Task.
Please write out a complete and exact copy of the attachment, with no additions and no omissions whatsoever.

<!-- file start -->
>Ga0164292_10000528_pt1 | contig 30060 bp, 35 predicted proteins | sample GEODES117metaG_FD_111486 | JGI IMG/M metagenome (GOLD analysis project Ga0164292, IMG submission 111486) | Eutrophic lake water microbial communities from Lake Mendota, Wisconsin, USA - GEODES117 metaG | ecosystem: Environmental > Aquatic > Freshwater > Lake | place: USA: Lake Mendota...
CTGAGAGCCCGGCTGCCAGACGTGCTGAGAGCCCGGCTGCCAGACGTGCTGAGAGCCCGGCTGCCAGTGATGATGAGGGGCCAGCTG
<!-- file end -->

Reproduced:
>Ga0164292_10000528_pt1 | contig 30060 bp, 35 predicted proteins | sample GEODES117metaG_FD_111486 | JGI IMG/M metagenome (GOLD analysis project Ga0164292, IMG submission 111486) | Eutrophic lake water microbial communities from Lake Mendota, Wisconsin, USA - GEODES117 metaG | ecosystem: Environmental > Aquatic > Freshwater > Lake | place: USA: Lake Mendota...
CTGAGAGCCCGGCTGCCAGACGTGCTGAGAGCCCGGCTGCCAGACGTGCTGAGAGCCCGGCTGCCAGTGATGATGAGGGGCCAGCTG